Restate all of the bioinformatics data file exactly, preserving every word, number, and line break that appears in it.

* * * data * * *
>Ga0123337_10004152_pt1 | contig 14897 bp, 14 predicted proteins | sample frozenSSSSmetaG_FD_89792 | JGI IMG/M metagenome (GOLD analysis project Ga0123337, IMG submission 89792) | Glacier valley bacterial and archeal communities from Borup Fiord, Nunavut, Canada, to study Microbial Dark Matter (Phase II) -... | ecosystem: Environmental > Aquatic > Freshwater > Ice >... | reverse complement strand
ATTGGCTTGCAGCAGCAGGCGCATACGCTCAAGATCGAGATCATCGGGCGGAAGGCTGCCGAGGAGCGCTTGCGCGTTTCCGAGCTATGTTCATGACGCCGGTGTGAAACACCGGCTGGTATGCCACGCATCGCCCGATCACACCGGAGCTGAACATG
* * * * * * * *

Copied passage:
>Ga0123337_10004152_pt1 | contig 14897 bp, 14 predicted proteins | sample frozenSSSSmetaG_FD_89792 | JGI IMG/M metagenome (GOLD analysis project Ga0123337, IMG submission 89792) | Glacier valley bacterial and archeal communities from Borup Fiord, Nunavut, Canada, to study Microbial Dark Matter (Phase II) -... | ecosystem: Environmental > Aquatic > Freshwater > Ice >... | reverse complement strand
ATTGGCTTGCAGCAGCAGGCGCATACGCTCAAGATCGAGATCATCGGGCGGAAGGCTGCCGAGGAGCGCTTGCGCGTTTCCGAGCTATGTTCATGACGCCGGTGTGAAACACCGGCTGGTATGCCACGCATCGCCCGATCACACCGGAGCTGAACATG